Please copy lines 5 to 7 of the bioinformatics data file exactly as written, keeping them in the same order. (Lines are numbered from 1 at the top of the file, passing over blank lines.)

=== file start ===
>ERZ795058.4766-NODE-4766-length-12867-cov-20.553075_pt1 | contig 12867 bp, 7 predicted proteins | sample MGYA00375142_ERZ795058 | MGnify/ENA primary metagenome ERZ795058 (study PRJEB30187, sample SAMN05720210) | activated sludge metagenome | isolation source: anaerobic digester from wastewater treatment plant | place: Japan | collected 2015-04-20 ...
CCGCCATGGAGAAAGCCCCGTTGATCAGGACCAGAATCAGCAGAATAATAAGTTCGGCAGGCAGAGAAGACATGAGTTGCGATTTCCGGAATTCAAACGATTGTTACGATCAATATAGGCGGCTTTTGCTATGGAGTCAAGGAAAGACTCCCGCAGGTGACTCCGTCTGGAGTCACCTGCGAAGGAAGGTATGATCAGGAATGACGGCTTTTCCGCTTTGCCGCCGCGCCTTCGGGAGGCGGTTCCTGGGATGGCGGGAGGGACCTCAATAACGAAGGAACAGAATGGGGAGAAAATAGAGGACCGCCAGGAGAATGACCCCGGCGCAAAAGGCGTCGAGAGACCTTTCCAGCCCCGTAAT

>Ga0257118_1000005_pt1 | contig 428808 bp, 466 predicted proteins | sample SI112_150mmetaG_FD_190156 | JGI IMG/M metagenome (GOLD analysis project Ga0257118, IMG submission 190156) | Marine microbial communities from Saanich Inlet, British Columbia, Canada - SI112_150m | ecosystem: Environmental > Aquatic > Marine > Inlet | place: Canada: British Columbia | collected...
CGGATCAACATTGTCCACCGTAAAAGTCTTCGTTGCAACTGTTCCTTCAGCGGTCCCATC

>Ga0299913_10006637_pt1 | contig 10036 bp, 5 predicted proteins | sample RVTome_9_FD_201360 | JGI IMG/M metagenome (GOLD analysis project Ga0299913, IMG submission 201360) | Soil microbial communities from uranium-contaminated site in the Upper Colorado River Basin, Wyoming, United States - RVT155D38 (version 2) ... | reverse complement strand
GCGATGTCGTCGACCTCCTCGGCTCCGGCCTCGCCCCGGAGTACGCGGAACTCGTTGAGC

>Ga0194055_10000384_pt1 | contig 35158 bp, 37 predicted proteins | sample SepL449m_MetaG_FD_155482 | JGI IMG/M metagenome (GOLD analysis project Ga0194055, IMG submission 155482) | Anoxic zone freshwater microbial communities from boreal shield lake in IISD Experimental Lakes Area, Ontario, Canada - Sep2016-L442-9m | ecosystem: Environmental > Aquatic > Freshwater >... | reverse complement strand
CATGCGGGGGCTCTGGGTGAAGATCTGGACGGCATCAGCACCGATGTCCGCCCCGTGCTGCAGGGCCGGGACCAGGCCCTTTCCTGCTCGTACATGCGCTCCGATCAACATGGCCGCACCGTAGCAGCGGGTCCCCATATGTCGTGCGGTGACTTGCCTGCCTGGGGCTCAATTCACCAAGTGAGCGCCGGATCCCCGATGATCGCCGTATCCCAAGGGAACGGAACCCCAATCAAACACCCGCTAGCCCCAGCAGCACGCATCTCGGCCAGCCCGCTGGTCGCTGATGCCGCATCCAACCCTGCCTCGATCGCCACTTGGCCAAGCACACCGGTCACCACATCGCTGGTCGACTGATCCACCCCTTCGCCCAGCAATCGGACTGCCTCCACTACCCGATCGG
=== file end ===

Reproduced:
>Ga0299913_10006637_pt1 | contig 10036 bp, 5 predicted proteins | sample RVTome_9_FD_201360 | JGI IMG/M metagenome (GOLD analysis project Ga0299913, IMG submission 201360) | Soil microbial communities from uranium-contaminated site in the Upper Colorado River Basin, Wyoming, United States - RVT155D38 (version 2) ... | reverse complement strand
GCGATGTCGTCGACCTCCTCGGCTCCGGCCTCGCCCCGGAGTACGCGGAACTCGTTGAGC

>Ga0194055_10000384_pt1 | contig 35158 bp, 37 predicted proteins | sample SepL449m_MetaG_FD_155482 | JGI IMG/M metagenome (GOLD analysis project Ga0194055, IMG submission 155482) | Anoxic zone freshwater microbial communities from boreal shield lake in IISD Experimental Lakes Area, Ontario, Canada - Sep2016-L442-9m | ecosystem: Environmental > Aquatic > Freshwater >... | reverse complement strand